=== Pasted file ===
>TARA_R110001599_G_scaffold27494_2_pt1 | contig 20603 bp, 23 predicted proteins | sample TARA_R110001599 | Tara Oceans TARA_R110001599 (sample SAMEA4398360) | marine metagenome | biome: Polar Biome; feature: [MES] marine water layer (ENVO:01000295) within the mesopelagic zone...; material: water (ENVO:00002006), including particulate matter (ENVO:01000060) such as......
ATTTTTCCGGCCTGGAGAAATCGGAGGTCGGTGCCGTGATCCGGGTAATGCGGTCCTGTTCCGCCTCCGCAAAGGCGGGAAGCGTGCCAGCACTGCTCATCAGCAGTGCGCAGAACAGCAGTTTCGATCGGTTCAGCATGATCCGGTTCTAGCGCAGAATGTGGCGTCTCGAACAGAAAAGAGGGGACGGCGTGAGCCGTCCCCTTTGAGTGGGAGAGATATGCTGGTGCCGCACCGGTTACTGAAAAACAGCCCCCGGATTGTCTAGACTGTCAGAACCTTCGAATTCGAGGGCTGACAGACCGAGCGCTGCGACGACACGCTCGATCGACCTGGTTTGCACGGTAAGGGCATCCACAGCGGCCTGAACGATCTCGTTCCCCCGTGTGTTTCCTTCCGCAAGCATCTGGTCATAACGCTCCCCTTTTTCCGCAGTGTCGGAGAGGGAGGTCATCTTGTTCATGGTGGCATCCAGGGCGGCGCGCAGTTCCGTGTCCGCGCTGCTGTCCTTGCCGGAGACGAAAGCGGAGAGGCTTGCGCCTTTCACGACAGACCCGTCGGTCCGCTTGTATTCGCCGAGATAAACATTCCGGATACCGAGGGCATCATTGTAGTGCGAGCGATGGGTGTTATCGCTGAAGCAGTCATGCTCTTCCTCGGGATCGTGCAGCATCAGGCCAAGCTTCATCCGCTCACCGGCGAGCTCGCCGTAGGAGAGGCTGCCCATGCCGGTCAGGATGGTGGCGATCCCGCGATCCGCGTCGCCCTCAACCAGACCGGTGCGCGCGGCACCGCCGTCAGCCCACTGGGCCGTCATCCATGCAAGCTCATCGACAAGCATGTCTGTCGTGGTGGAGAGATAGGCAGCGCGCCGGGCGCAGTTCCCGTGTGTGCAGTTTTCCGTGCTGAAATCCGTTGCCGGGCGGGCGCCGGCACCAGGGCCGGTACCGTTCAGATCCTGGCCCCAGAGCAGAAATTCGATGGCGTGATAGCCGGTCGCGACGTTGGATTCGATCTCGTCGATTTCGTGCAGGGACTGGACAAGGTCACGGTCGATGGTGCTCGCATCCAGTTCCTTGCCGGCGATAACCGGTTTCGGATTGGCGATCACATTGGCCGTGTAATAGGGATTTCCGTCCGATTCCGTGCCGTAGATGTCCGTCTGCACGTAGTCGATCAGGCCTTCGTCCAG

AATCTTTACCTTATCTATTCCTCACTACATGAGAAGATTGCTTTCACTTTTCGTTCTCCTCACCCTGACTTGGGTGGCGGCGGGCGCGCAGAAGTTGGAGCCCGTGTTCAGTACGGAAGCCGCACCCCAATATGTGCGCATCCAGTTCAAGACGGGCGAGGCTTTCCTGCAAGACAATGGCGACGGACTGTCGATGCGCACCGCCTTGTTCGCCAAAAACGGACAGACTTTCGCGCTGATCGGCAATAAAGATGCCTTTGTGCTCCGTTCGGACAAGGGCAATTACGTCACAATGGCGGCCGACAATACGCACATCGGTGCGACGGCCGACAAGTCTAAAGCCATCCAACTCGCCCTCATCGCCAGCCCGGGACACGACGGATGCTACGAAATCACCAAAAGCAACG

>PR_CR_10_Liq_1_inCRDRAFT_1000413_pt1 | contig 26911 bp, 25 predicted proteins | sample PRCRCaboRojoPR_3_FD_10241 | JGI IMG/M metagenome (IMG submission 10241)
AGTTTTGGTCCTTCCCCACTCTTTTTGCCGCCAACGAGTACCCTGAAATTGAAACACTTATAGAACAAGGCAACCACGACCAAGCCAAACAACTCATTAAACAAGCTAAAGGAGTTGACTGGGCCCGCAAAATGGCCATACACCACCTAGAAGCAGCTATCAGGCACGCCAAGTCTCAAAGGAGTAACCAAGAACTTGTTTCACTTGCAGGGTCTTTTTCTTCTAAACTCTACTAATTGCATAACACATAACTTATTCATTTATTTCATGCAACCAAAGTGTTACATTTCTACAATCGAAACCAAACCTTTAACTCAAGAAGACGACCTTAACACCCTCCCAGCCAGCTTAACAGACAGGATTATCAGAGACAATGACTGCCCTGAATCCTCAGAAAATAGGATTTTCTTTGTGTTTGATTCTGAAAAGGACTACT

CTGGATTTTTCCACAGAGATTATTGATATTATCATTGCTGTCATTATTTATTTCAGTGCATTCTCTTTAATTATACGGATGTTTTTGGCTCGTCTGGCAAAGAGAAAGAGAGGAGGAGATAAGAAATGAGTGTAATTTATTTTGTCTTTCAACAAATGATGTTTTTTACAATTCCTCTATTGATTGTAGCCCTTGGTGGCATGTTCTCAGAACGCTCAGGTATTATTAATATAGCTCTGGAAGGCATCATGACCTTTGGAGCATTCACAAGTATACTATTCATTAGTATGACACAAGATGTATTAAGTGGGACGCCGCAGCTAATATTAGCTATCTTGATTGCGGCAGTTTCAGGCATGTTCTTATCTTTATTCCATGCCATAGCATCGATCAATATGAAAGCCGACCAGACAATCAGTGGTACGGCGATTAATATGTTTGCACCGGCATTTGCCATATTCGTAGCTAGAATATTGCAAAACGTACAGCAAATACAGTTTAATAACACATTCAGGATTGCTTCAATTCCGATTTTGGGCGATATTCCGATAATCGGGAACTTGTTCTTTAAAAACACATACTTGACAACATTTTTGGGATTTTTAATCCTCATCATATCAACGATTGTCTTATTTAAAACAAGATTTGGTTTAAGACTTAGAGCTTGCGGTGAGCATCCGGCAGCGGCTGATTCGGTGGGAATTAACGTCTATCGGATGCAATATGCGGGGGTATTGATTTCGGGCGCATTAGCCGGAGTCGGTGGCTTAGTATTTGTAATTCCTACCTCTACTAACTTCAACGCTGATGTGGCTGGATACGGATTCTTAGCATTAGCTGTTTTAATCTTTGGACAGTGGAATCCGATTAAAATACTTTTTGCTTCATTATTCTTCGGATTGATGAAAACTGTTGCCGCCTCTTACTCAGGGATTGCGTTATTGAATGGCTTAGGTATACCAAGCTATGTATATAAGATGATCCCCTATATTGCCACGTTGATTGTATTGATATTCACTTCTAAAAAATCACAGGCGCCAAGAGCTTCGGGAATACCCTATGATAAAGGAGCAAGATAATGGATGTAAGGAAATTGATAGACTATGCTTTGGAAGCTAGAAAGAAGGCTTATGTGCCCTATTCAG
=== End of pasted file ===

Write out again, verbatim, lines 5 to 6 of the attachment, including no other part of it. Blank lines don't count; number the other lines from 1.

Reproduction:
AGTTTTGGTCCTTCCCCACTCTTTTTGCCGCCAACGAGTACCCTGAAATTGAAACACTTATAGAACAAGGCAACCACGACCAAGCCAAACAACTCATTAAACAAGCTAAAGGAGTTGACTGGGCCCGCAAAATGGCCATACACCACCTAGAAGCAGCTATCAGGCACGCCAAGTCTCAAAGGAGTAACCAAGAACTTGTTTCACTTGCAGGGTCTTTTTCTTCTAAACTCTACTAATTGCATAACACATAACTTATTCATTTATTTCATGCAACCAAAGTGTTACATTTCTACAATCGAAACCAAACCTTTAACTCAAGAAGACGACCTTAACACCCTCCCAGCCAGCTTAACAGACAGGATTATCAGAGACAATGACTGCCCTGAATCCTCAGAAAATAGGATTTTCTTTGTGTTTGATTCTGAAAAGGACTACT

CTGGATTTTTCCACAGAGATTATTGATATTATCATTGCTGTCATTATTTATTTCAGTGCATTCTCTTTAATTATACGGATGTTTTTGGCTCGTCTGGCAAAGAGAAAGAGAGGAGGAGATAAGAAATGAGTGTAATTTATTTTGTCTTTCAACAAATGATGTTTTTTACAATTCCTCTATTGATTGTAGCCCTTGGTGGCATGTTCTCAGAACGCTCAGGTATTATTAATATAGCTCTGGAAGGCATCATGACCTTTGGAGCATTCACAAGTATACTATTCATTAGTATGACACAAGATGTATTAAGTGGGACGCCGCAGCTAATATTAGCTATCTTGATTGCGGCAGTTTCAGGCATGTTCTTATCTTTATTCCATGCCATAGCATCGATCAATATGAAAGCCGACCAGACAATCAGTGGTACGGCGATTAATATGTTTGCACCGGCATTTGCCATATTCGTAGCTAGAATATTGCAAAACGTACAGCAAATACAGTTTAATAACACATTCAGGATTGCTTCAATTCCGATTTTGGGCGATATTCCGATAATCGGGAACTTGTTCTTTAAAAACACATACTTGACAACATTTTTGGGATTTTTAATCCTCATCATATCAACGATTGTCTTATTTAAAACAAGATTTGGTTTAAGACTTAGAGCTTGCGGTGAGCATCCGGCAGCGGCTGATTCGGTGGGAATTAACGTCTATCGGATGCAATATGCGGGGGTATTGATTTCGGGCGCATTAGCCGGAGTCGGTGGCTTAGTATTTGTAATTCCTACCTCTACTAACTTCAACGCTGATGTGGCTGGATACGGATTCTTAGCATTAGCTGTTTTAATCTTTGGACAGTGGAATCCGATTAAAATACTTTTTGCTTCATTATTCTTCGGATTGATGAAAACTGTTGCCGCCTCTTACTCAGGGATTGCGTTATTGAATGGCTTAGGTATACCAAGCTATGTATATAAGATGATCCCCTATATTGCCACGTTGATTGTATTGATATTCACTTCTAAAAAATCACAGGCGCCAAGAGCTTCGGGAATACCCTATGATAAAGGAGCAAGATAATGGATGTAAGGAAATTGATAGACTATGCTTTGGAAGCTAGAAAGAAGGCTTATGTGCCCTATTCAG